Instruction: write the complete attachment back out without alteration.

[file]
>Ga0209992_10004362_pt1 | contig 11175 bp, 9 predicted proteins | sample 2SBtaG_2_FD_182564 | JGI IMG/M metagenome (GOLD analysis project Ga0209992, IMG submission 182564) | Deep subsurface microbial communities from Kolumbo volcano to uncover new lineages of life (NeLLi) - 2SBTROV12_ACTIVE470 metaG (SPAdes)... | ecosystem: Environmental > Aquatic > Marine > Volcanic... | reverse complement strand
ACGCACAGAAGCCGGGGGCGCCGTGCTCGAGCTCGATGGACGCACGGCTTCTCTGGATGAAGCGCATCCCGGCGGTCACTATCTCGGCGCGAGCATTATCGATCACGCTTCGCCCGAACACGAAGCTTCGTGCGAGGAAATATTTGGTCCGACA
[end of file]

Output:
>Ga0209992_10004362_pt1 | contig 11175 bp, 9 predicted proteins | sample 2SBtaG_2_FD_182564 | JGI IMG/M metagenome (GOLD analysis project Ga0209992, IMG submission 182564) | Deep subsurface microbial communities from Kolumbo volcano to uncover new lineages of life (NeLLi) - 2SBTROV12_ACTIVE470 metaG (SPAdes)... | ecosystem: Environmental > Aquatic > Marine > Volcanic... | reverse complement strand
ACGCACAGAAGCCGGGGGCGCCGTGCTCGAGCTCGATGGACGCACGGCTTCTCTGGATGAAGCGCATCCCGGCGGTCACTATCTCGGCGCGAGCATTATCGATCACGCTTCGCCCGAACACGAAGCTTCGTGCGAGGAAATATTTGGTCCGACA